Does the expression "anuttara-samma-sambodhi" occur anywhere in Pali?

Question is in the title. I can guess the Pali equivalent of Sanskrit anuttara-samyak-sambodhi, but I’m wondering if it occurs anywhere in Pali texts?

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Maybe you meant “anuttaraṁ sammāsambodhiṁ” in Pali?
If that’s the case, that phrase occurs like few hundred times :smiley:


Oh, okay. Good. I’m okay with Indic languages until it involves declensions and such (which is to say, not at all aside from looking up roots). BTW, in Gandhari, it’s anutara saṃmasaṃbosi - the Chinese transliteration anəutala sammiɛusambodei matches Pali best, mainly because it maintains the -dhi in bodhi.

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anutara saṃmasaṃbosi=


Where the underline s is fricativisation, representing historical dh.

I had a quick question about the ancient Chinese transliteration for @cdpatton

Would it be possible to differentiate anuttara and anutara in transliteration? What about anutara and anutala? I’m curious.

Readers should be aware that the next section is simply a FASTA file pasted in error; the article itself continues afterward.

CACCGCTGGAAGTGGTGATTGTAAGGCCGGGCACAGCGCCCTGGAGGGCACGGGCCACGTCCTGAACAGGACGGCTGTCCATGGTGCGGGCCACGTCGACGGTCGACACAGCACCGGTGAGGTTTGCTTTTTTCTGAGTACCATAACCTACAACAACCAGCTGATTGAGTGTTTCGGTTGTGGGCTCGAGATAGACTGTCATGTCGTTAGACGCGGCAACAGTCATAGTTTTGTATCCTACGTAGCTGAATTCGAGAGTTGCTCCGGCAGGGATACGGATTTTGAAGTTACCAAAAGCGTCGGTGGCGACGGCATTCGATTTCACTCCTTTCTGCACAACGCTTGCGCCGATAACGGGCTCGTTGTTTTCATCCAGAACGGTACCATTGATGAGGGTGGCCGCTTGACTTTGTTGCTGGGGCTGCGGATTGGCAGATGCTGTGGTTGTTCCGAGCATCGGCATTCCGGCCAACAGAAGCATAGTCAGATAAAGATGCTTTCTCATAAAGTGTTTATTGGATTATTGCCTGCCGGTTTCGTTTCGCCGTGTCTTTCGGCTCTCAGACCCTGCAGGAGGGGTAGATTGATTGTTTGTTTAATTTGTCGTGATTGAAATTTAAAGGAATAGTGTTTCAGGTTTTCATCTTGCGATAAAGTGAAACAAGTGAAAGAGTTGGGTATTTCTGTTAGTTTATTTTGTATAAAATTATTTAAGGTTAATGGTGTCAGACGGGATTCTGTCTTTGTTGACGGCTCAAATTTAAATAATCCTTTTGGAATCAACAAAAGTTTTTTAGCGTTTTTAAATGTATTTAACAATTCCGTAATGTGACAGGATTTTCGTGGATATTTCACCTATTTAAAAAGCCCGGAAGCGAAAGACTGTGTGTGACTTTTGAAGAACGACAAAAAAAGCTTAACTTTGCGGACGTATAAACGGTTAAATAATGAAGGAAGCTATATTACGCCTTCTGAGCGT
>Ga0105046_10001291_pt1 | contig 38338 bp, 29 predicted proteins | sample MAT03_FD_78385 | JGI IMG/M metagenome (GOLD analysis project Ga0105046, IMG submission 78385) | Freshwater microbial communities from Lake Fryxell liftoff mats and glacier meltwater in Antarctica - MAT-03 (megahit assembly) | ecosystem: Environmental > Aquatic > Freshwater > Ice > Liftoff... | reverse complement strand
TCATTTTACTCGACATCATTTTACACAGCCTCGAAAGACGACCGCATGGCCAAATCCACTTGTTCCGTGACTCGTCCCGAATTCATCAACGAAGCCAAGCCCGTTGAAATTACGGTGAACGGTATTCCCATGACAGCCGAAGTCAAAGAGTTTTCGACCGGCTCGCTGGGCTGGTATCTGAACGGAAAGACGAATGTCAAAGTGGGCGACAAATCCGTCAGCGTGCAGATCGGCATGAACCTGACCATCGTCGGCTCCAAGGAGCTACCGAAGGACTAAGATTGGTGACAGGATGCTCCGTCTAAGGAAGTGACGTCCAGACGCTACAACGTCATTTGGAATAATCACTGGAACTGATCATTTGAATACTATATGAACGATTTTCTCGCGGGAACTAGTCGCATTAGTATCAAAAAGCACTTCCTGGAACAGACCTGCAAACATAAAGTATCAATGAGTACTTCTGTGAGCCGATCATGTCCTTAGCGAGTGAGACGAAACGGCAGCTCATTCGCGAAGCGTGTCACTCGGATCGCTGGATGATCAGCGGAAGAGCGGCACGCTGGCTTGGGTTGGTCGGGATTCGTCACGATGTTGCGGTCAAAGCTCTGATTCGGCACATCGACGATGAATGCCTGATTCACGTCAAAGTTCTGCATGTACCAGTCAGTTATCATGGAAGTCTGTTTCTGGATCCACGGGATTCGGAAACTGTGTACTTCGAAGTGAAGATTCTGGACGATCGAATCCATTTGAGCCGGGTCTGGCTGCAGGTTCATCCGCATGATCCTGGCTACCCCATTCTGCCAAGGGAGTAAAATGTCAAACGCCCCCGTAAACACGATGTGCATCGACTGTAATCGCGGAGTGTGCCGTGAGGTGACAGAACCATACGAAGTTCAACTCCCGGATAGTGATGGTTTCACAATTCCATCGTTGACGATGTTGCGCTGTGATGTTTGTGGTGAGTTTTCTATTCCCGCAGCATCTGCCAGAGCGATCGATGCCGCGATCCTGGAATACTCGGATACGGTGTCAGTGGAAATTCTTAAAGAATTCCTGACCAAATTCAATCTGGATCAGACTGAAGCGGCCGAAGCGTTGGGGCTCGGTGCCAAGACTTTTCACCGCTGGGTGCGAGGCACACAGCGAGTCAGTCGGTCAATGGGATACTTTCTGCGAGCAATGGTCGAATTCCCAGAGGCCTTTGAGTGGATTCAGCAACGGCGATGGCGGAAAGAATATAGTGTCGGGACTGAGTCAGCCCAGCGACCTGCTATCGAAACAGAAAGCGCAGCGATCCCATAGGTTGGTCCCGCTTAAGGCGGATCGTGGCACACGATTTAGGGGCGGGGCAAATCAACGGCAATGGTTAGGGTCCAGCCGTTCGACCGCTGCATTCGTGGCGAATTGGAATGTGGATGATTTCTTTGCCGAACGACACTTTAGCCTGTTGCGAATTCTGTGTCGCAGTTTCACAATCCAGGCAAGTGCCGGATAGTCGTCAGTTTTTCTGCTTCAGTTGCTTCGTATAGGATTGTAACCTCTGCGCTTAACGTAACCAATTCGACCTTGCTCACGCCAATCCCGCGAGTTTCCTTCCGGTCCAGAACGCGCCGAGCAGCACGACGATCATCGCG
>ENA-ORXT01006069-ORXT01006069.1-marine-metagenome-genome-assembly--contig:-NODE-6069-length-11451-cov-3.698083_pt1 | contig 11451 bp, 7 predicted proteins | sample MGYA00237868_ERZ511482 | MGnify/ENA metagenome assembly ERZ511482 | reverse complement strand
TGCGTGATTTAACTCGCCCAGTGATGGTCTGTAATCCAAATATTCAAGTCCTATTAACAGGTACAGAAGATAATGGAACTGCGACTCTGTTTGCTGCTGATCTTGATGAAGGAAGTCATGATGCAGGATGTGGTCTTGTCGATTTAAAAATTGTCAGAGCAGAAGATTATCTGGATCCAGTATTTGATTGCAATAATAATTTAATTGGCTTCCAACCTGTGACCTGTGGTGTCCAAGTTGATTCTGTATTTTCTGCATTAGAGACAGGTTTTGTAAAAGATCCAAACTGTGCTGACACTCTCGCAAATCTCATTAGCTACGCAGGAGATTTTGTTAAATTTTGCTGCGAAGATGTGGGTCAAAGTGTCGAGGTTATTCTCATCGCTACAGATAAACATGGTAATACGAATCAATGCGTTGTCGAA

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The short answer is, “Not really.” Chinese syllables don’t have equivalents for several Indic sounds (r and v being the most problematic). Their syllables center around vowels rather than consonants, so there’s a mismatch that’s difficult to overcome (Chinese has many vowel combinations, Indic languages have many consonant combinations). Double consonants can theoretically be represented if it’s possible to pair a syllable with a consonant stop (t, k, or m) with another syllable beginning with the same sound. I’ve seen a few cases that seem to do that.

The longer answer is that late (Song-era) Chinese transliteration schemes created syllabaries for Sanskrit words. That is, specific characters represented specific Sanskrit syllables. Earlier transliterations don’t seem that systematic, but a project for this summer is to collect all the transliterations in DA and look for patterns. DA isn’t a well-maintained text, so I suspect some of the problem transliterations are later corruptions by copyists.